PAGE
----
July 22, 2019

July 19, 2019

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Weekly IRS Roundup June 17 – 21, 2019

Presented below is our summary of significant Internal Revenue Service (IRS) guidance and relevant tax matters for the week of June 17 – 21, 2019.

June 18, 2019: The IRS issued a news release noting that it and the US Department of the Treasury issued proposed regulations that provide guidance for cooperatives and their patrons on calculating the deduction for qualified business income and the deduction for domestic production activities for agricultural or horticultural cooperatives and their patrons (the Section 199A(g) deduction).

June 19, 2019: The IRS released issued a news release announcing that the Electronic Tax Administration Advisory Committee (ETAAC) issued its annual report to Congress featuring recommendations focused on the prevention of identity theft and refund fraud.  The recommendations were focused on the areas of enabling and expanding the IRS-sponsored Security Summit, improving security in key areas of the tax system, and protecting and enabling taxpayers.

June 19, 2019: The IRS released a proposed revenue procedure that provides computational guidance on methods and sources of data for calculating W-2 wages for purposes of tax code Section 199A(g).  The IRS proposed three methods, which would limit the amount of the deduction available to 50% of a specified agricultural or horticultural cooperative’s W-2 wages. In addition, Revenue Procedure 2006-47 is obsoleted and Notice 2019-27 is effective on June 18, 2019.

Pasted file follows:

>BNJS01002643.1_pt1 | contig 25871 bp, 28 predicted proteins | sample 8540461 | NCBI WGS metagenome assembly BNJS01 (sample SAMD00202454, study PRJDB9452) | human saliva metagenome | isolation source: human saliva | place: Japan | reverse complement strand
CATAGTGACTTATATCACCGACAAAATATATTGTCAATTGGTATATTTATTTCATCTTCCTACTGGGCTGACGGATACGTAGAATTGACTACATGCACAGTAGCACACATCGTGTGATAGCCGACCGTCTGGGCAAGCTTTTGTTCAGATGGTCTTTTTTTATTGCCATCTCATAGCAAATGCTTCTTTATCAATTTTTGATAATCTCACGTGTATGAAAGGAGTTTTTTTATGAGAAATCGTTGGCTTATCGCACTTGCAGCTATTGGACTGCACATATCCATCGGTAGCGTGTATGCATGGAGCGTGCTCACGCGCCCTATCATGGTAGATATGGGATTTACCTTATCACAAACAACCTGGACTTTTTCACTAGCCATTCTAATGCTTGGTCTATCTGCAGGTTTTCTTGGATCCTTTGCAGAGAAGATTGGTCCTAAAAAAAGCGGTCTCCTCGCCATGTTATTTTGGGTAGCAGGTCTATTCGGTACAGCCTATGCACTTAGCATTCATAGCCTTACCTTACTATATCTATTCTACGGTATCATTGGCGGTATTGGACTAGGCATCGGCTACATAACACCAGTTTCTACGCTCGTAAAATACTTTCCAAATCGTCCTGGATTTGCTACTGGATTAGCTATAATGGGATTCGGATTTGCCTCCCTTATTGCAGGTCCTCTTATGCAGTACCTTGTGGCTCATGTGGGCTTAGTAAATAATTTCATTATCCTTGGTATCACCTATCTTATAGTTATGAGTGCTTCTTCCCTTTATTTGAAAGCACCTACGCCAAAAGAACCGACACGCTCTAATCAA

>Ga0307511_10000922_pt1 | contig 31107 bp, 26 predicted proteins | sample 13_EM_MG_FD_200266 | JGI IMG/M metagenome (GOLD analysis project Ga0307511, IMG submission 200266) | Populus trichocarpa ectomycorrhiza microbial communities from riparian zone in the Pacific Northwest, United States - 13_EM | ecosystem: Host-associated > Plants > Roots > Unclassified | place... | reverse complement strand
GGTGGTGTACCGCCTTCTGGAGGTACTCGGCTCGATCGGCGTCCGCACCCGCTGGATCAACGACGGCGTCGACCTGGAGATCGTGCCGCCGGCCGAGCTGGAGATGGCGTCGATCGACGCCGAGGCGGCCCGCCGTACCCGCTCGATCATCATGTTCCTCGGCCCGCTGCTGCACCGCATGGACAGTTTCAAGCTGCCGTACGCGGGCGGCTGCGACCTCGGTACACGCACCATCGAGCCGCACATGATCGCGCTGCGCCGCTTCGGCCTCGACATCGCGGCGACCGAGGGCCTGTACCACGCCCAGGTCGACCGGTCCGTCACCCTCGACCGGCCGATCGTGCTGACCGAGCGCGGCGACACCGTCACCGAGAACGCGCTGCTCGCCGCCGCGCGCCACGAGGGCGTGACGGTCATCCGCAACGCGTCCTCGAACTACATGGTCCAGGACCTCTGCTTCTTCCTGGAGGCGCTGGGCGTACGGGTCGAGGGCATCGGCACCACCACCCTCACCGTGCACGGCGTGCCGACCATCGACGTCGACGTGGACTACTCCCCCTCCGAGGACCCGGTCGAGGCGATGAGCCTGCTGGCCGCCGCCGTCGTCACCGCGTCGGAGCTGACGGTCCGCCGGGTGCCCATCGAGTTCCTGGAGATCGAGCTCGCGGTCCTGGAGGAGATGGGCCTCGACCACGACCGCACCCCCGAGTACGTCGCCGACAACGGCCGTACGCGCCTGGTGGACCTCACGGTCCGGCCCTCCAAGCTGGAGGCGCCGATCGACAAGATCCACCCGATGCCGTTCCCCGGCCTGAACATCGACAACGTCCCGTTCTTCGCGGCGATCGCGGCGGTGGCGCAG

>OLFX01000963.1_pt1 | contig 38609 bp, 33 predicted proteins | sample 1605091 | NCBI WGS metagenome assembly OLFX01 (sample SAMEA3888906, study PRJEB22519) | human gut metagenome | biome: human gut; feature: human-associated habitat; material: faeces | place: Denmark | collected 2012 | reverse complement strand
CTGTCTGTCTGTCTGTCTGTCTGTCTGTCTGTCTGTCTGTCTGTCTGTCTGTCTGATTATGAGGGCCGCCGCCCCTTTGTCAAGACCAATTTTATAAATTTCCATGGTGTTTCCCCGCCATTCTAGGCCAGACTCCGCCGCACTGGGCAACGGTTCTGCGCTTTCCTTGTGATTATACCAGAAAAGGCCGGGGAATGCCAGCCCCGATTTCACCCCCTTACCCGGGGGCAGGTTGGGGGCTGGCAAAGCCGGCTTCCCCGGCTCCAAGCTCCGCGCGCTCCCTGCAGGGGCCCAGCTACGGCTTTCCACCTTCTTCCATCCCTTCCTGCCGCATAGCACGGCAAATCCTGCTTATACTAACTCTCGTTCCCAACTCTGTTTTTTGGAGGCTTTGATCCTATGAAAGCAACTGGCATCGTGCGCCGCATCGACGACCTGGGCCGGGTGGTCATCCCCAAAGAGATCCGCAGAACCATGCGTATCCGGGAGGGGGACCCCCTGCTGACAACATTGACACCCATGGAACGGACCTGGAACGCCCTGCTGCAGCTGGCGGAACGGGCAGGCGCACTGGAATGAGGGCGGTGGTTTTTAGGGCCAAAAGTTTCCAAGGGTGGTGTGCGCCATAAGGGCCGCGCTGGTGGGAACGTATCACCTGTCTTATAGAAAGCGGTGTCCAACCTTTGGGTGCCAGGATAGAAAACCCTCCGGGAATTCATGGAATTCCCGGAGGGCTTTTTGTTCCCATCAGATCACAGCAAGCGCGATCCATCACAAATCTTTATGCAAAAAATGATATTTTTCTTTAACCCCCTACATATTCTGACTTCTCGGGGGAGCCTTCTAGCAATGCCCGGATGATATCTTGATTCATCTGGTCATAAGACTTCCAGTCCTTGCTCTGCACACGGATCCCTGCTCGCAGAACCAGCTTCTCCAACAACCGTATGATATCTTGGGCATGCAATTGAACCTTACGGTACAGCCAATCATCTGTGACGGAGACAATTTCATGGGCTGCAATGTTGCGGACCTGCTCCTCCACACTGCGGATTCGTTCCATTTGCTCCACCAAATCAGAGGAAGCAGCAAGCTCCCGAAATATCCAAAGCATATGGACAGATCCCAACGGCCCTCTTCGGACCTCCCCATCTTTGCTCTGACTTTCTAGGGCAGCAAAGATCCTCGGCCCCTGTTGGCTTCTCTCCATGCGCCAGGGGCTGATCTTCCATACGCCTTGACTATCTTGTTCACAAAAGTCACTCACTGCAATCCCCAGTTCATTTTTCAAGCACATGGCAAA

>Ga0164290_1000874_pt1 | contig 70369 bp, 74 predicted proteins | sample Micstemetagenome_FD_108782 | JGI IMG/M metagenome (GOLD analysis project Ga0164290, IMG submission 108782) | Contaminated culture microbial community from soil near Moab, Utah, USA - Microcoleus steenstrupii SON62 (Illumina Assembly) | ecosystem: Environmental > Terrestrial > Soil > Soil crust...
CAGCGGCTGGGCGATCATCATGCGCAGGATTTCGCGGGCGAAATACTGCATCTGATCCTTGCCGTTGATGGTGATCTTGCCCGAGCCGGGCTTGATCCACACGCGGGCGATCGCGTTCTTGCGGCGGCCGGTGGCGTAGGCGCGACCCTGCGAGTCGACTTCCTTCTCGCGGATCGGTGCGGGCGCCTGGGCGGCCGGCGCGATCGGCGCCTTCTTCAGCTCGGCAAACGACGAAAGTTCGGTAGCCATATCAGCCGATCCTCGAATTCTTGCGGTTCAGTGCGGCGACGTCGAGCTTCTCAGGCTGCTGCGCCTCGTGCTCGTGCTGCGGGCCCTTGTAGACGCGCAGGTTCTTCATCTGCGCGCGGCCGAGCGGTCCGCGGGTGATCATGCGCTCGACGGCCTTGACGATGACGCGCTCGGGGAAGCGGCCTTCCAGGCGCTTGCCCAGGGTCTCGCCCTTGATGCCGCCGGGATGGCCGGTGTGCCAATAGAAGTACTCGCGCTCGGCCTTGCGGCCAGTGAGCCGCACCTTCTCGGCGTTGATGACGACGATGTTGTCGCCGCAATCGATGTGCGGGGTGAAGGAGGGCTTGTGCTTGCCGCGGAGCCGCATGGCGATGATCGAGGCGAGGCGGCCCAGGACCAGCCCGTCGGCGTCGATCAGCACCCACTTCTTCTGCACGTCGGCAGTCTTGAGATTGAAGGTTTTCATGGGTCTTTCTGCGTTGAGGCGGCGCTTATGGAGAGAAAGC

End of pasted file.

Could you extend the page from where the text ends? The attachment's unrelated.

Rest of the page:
June 20, 2019: The IRS released issued a news release National Taxpayer Advocate Nina E. Olson released her 37th and final report to Congress featuring her assessment of the key challenges facing the IRS and the Taxpayer Advocate Service (TAS) in the coming years and featuring her review of the 2019 filling season.

June 21, 2019: The IRS released its weekly list of written determinations (e.g., Private Letter Rulings, Technical Advice Memorandums and Chief Counsel Advice).

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About this Author

In 1934 E.H. McDermott opened a law practice that focused exclusively on taxes. As chief counsel to the Joint Committee on Taxation of the United States Congress, McDermott observed firsthand how the rapidly expanding federal tax laws were affecting businesses and individuals. He recognized the need for a law firm to assist people and their businesses to understand and comply with their changing tax obligations.

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